KARACHI (Reuters): Pakistani farmer Sajid Ali wades glumly through his flooded cotton field after days of torrential monsoon rains let up, surveying the irreversible damage.
“My crop is almost totally destroyed, all six acres of it. There is no hope left, because even now the fields are covered in four feet of water,” he said from Masoo Burburi, a tiny village in the province of Sindh.
Southern Pakistan has been hit hard by floods after unusually heavy monsoon rains this year. Scores of people have been killed and hundreds of homes have been swept away.
Around 50 villages in Sindh were inundated, reported local media, after flash floods from the neighbouring province of Balochistan flowed over, destroying thousands of acres of agricultural land and orchards.
Ali’s village was one of those hit hard. Around 60 families call it home, mostly engaging in agricultural work, planting cotton, wheat and chilies.
The region has been suffering from drought for decades and the monsoon rains were always welcome. But this year, it was too much of a good thing and now, farmers like Ali are at a loss as to what to do.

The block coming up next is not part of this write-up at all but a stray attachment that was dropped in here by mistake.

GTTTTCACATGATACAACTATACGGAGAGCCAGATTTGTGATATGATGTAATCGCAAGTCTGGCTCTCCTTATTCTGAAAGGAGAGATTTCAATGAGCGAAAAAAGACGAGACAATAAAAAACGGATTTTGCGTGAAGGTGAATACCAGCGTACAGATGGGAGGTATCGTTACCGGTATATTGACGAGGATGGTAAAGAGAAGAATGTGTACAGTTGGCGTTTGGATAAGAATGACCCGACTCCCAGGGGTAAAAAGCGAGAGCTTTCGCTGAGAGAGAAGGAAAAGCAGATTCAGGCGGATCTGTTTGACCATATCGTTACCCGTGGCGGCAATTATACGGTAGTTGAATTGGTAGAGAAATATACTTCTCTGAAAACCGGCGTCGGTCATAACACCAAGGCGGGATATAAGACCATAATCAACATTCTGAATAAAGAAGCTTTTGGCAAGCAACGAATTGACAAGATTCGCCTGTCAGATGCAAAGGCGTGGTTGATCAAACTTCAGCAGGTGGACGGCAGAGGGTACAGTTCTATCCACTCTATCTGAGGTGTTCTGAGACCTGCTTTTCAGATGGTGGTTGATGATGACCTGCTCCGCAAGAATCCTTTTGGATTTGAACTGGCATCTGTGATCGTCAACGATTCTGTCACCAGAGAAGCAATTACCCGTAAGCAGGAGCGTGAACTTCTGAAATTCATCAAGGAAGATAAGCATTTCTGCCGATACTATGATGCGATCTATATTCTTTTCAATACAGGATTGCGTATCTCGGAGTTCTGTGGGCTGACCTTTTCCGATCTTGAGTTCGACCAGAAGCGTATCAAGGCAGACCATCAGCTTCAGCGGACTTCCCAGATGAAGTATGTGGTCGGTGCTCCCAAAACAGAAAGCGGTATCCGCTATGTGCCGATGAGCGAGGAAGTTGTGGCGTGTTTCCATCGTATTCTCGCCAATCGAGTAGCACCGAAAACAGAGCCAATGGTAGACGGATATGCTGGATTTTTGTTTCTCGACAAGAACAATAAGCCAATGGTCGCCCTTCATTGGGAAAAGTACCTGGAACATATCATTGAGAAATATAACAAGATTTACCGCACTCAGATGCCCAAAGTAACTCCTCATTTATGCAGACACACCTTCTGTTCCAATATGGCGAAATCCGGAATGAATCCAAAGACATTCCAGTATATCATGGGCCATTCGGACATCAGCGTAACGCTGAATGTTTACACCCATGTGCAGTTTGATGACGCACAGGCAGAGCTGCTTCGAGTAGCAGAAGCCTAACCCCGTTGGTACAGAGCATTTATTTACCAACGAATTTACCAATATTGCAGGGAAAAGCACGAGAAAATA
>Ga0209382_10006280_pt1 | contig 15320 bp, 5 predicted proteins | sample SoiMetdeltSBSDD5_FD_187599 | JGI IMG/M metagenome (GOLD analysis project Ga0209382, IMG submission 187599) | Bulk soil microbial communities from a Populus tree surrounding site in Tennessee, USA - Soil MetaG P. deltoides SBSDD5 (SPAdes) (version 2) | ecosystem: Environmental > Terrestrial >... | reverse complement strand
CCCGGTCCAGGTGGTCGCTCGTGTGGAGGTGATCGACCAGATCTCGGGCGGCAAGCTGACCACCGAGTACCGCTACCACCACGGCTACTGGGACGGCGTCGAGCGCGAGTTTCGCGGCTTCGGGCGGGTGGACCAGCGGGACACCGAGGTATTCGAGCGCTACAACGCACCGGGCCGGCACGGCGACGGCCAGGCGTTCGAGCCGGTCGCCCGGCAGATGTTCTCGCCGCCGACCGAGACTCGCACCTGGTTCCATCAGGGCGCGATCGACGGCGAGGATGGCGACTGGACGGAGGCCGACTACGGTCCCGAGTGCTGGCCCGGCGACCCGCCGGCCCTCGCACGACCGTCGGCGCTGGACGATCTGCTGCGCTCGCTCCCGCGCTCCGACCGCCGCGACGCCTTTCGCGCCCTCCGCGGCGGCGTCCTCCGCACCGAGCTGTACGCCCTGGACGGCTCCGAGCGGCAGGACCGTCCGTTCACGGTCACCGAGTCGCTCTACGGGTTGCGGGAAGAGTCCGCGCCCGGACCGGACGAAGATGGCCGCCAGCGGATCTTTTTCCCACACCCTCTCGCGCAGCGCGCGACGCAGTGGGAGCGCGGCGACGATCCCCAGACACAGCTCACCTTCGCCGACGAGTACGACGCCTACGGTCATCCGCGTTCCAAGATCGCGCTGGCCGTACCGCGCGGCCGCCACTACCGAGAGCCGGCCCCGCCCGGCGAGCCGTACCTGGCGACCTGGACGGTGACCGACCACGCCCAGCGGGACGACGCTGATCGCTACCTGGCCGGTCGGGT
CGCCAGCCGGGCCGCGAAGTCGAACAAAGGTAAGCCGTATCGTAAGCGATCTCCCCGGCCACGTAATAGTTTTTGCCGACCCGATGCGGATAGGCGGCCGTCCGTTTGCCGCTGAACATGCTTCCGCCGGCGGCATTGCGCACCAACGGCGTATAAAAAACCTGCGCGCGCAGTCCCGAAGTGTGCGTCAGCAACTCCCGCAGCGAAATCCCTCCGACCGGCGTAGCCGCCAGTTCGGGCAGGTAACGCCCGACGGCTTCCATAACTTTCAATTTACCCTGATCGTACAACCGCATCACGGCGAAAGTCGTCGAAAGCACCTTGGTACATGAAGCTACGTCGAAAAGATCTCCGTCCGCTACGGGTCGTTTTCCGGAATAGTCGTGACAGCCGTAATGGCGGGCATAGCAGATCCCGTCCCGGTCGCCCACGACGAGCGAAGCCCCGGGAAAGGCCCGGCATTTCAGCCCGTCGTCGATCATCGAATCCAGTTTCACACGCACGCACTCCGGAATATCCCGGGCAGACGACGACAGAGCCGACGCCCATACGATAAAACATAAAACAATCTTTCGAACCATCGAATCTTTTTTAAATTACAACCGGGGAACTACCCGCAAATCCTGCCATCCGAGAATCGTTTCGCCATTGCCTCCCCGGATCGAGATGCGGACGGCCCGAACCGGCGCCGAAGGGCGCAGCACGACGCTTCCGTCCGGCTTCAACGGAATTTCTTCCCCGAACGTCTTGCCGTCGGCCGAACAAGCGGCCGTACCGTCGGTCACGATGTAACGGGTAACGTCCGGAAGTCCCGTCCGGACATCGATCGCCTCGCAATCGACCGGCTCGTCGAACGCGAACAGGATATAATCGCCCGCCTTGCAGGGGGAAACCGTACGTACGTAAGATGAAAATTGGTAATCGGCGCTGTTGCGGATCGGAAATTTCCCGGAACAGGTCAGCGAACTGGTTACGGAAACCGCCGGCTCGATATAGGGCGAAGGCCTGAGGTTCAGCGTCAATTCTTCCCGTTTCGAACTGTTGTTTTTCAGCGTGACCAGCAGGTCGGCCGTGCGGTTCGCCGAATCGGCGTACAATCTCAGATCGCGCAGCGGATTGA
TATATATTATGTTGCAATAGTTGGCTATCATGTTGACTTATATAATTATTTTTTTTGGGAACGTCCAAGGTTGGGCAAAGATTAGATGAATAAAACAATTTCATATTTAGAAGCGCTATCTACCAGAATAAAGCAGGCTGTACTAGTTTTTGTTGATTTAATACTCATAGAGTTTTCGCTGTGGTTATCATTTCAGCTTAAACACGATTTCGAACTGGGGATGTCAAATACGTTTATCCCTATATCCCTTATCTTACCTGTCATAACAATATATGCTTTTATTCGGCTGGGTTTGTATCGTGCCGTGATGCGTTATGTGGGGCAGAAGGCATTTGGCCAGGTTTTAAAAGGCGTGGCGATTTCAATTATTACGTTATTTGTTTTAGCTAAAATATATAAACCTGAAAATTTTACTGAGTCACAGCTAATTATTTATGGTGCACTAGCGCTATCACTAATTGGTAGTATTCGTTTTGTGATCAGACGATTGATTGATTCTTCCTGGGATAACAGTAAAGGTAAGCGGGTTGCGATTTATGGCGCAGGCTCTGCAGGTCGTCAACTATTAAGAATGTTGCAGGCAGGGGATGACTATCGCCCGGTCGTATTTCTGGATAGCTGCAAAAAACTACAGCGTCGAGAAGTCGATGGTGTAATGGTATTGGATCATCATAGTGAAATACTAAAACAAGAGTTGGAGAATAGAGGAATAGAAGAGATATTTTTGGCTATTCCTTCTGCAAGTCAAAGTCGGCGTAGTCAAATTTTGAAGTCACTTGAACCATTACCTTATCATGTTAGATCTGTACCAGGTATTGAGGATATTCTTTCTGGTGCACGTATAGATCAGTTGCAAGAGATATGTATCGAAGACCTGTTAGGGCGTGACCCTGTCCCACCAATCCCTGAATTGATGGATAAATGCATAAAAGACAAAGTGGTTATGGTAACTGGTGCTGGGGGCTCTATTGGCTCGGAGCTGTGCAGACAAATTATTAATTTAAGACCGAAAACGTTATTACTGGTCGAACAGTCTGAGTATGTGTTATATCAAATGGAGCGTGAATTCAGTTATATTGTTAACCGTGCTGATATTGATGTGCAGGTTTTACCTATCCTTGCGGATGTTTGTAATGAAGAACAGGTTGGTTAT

“I had taken out a loan for sowing this crop. But now I have to go and work on someone else’s land because we can’t make ends meet on what is left of the crop,” Ali said.
According to Ali, his crop was worth around $7,500, over four times Pakistan’s current per capita income of $1,666, according to the country’s statistics bureau.
Rana Shakeel Ahmed, a village elder, described the loss as substantial and said no help from authorities had been forthcoming.
Rescue authorities have said help had been delayed because large amounts of infrastructure had been destroyed by continuous and heavy rainfall, with a road linking Sindh and Balochistan completely cut off.